Pinky Blue - that is the way would describe the sky tonight - I am pretty sure that I am somewhere over Arizona or New Mexico - I can see the canyons down below and the sky runs pink right into the orange of the desert floor, and slowly transitions into a light blue - the sun is setting - so I know it must be around six or seven on the west coast, and I just hope the traffic is caml before I hit the Los Angeles freeways for an hour long (with any luck) drive into the beautiful republican suburb of Claremont - for a stop at the Trader Joe's for a six pack of all natural diet soda and some toasted flax spread....boy I can really ruin a half way decent description - so back to Pinky Blue - I am 100% sure where I learned that term. I am 100% sure who I learned it from. When the sky is that color, the world is a better place - granted the pinky part is pollution, but a slight combination of both is nice - it is calming, soft like the few clouds that are out there, relaxing, and makes the sunset that much better to enjoy. It makes the flight pleasnt as well - sitting at my window seat looking for shapes in the clouds, imagining, not worrying for just a few minutes, actually forced to take a break and just look out the window - it is a nice break. Not quite as nice as sitting on the deck at Rory's in Edmonds having a cold beer watching the sun go down over the Kingston Ferry, but a nice break just the same. I read somewhere that the strongest sense of memory is smell, but I think visually watching something brings deja vu - I can still feel the cold air of the first pinky blue sky, and can smell the salt air off of the Puget Sound - just by looking out of a 12" x 6" airplane window hurling through the air at 500 miles per hour.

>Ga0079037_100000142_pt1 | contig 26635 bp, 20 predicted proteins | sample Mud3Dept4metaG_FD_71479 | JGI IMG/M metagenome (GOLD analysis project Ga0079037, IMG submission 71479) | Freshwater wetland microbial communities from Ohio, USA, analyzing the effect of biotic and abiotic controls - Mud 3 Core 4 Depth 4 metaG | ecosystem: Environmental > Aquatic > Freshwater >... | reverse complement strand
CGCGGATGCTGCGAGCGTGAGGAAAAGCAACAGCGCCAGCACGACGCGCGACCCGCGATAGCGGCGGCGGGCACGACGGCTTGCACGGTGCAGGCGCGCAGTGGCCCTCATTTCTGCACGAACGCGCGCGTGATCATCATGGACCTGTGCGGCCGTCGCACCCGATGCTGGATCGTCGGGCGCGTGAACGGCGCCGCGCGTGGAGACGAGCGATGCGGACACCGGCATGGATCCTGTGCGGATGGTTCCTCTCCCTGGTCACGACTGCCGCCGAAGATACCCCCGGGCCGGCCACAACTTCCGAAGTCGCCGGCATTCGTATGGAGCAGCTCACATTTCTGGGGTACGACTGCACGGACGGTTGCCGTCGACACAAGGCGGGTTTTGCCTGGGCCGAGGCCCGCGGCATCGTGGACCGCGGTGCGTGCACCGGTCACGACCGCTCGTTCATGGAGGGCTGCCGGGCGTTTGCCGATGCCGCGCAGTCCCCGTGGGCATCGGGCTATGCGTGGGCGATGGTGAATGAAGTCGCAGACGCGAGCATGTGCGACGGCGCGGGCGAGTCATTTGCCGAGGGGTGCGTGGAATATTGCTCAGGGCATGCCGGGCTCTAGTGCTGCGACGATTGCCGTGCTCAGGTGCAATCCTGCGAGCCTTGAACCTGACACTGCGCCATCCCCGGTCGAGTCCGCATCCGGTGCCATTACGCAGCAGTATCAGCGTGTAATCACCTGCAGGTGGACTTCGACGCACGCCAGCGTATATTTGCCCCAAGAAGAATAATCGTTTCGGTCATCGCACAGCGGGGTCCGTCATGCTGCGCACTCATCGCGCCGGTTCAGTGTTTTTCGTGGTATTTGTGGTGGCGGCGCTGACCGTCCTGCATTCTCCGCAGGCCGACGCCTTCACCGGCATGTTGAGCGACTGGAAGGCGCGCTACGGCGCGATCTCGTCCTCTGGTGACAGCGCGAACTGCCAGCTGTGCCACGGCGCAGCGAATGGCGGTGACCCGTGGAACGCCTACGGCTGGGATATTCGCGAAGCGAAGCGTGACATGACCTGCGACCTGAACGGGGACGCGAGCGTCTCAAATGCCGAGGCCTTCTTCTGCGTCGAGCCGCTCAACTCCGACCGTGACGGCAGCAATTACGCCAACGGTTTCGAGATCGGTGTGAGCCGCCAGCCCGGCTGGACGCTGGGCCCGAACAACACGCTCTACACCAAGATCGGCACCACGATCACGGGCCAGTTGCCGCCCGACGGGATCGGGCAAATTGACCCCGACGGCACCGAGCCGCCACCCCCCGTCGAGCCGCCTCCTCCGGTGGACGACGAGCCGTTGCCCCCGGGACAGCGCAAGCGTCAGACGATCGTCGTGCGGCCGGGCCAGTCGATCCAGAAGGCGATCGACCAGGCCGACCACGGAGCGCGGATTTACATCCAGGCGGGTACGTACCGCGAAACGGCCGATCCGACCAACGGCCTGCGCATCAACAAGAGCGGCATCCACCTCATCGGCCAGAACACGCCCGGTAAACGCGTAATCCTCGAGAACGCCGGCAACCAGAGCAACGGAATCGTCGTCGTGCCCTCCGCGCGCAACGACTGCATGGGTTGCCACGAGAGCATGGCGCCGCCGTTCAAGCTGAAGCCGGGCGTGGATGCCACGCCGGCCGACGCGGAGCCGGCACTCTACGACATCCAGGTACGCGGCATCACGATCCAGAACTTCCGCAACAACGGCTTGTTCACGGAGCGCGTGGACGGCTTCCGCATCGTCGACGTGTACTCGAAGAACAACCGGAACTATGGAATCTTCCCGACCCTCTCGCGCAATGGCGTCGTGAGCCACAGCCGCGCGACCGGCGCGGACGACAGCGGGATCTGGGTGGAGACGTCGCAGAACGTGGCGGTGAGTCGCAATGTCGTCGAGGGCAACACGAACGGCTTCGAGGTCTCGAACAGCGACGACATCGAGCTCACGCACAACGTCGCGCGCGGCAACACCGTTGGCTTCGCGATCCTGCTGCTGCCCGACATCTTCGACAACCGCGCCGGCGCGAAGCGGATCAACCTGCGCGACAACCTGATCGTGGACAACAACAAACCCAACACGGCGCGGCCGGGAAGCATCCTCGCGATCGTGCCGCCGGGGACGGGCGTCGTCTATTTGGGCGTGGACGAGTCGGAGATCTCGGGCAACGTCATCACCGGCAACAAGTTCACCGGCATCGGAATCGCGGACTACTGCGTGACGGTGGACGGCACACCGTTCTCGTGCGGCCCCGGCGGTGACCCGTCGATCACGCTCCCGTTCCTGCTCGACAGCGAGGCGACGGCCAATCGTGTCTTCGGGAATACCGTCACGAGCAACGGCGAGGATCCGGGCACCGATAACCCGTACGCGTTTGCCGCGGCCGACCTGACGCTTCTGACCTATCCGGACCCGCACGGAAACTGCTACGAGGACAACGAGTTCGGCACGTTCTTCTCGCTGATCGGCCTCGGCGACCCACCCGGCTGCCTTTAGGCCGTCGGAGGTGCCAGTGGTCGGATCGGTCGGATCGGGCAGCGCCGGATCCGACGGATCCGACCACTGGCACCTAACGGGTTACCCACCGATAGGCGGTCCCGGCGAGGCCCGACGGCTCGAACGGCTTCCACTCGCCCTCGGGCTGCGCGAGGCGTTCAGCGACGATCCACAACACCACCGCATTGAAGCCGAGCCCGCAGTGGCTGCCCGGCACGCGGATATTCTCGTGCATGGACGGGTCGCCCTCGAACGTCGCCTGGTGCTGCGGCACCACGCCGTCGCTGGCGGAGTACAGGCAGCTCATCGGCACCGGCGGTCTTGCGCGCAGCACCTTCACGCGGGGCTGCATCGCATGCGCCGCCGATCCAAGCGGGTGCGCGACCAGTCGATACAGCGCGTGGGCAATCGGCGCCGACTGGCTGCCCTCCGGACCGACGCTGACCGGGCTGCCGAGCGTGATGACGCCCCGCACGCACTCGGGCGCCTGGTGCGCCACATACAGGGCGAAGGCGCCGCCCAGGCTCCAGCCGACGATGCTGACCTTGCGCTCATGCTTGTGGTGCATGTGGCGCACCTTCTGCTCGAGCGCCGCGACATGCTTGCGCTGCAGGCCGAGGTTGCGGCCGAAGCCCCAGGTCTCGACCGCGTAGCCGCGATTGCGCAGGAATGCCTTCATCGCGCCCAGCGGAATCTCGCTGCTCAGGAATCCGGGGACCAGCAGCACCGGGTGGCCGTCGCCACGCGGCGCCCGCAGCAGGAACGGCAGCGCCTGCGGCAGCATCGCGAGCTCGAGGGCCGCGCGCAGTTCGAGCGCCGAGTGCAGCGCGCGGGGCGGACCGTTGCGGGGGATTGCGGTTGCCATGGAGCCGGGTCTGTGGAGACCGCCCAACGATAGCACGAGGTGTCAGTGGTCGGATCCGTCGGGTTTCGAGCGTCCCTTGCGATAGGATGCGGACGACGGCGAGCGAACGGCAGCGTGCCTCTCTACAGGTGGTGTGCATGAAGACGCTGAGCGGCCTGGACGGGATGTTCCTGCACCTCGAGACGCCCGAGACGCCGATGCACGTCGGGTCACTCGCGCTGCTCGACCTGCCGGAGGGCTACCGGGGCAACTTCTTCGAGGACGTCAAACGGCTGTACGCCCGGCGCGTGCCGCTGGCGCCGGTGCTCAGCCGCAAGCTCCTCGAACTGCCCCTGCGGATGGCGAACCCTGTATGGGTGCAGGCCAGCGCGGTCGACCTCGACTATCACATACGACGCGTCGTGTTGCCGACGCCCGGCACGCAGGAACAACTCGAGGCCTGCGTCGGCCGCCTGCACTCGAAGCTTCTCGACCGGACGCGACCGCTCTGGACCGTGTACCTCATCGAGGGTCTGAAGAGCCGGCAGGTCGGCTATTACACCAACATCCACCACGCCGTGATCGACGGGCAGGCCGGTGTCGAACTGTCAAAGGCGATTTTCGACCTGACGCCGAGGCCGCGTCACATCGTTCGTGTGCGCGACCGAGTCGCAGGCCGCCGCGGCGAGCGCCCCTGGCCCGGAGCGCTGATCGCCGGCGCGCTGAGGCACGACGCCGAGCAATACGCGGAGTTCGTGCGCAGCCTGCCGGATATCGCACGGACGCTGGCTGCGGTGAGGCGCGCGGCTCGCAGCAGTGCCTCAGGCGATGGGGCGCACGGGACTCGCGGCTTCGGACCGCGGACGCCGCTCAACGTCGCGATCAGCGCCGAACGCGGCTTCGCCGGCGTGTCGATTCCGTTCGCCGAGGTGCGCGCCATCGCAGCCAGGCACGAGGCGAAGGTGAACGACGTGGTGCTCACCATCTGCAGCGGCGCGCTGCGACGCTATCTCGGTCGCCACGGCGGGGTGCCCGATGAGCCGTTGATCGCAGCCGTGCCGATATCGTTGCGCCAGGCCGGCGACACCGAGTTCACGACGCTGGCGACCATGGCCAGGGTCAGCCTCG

I turned 40 a few weeks ago - and ended up in New Orleans with my best friends - and great memories were created, and a few not so great ones - but for the most part, I think I was on pretty good behavior 70% of the time, and only managed to piss off everyone around me once, my girlfriend twice, and only borrow money once. For me, that's pretty damn good. Not great, not anything that I am proud of, but it looks like it could have been worse - I have a photo of me with a plastic penis from a set of beads resting peacefully in my intoxicated mouth - and that about sums up me welcoming forty into my reality - the funny thing is that I don't feel the forty that I hear about all of the time - I know that men are supposed to be great by this time in their lives, and if they have not accomplished anything by now, they probably will not accomplish anything going forward, that your thirties are the time to establish yourself in this world as one of the ones on top, or just the guy who tried really really hard, or who did not try at all - good thing is that I tried really really hard - so if trying is worth anything, then I should get a consolation prize. There is nothing different about being 40 - it is the same as being 39 - I cannot say if it is the same as being 41, have not gone that route yet, but I can say that over time, my outlook has slowly changed - some by necessity, some by reality, some by sheer force of will - I mean I can no longer go out until six am and expect to be at work on time. I can no longer just decide to run a 5K or 10K after two weeks of training without some severe physical consequences. I cannot say "fuck it" and walk off of a job knowing that there is probably a future out there with someone else. I worry about enough money to retire, and not have to live with my children. I guess those are mature thoughts - more mature than I would chalk my average thought pattern over the course of my life to be, but that seems to be the only thing that has really changed. I mean now, I can get Testosterone treatment and use Rogaine, and if necessary, can go in a get one of those miracle lift facelifts that only require five days of healing - and then have that followed up by a rousing microdermabrasion session and a little liposuction. Hell, why should I look 40 when I feel 30? Someone asked me if I had the chance to go it again - what would I redo? Gamble less, save more, drink more, travel more, spend more time with my kids, never start smoking, go to a top twenty B-school. Sure, there are lots of things I would change, but seeing on average that I have about 25 to 41 years left to live, I still have a pretty good chance that I can get that stuff done (knock on wood) - I thought 40 would be this monumental achievement, and really, for those of you about to hit it, or worried about it - don't - the only thing that really happened for me is now I am in a protected class and can claim age discrimination - that's about it. I also can go to the doctor and realistically ask him to stick his finger up my ass to see if I am okay. That's a big thing, some would think a bonus. Really, the changes are more gradual - over the course of the past ten years, things changed really slowly, with exception to the kids, things just kind of stroll along - the body changes, the mind changes, the situation changes, the job changes, the pay changes, but it all happens over the course of the past ten years- not much else to say about turning 40. It happened. Voila. I made it. Am I where I want to be? I am where I am - and I got here by being who I am - that can be good, or mediocre, or just plain bad, but I am here. So that is pretty heavy - done thinking on that one...without further adieu and no segway I introduce to you the top ten things about being 40...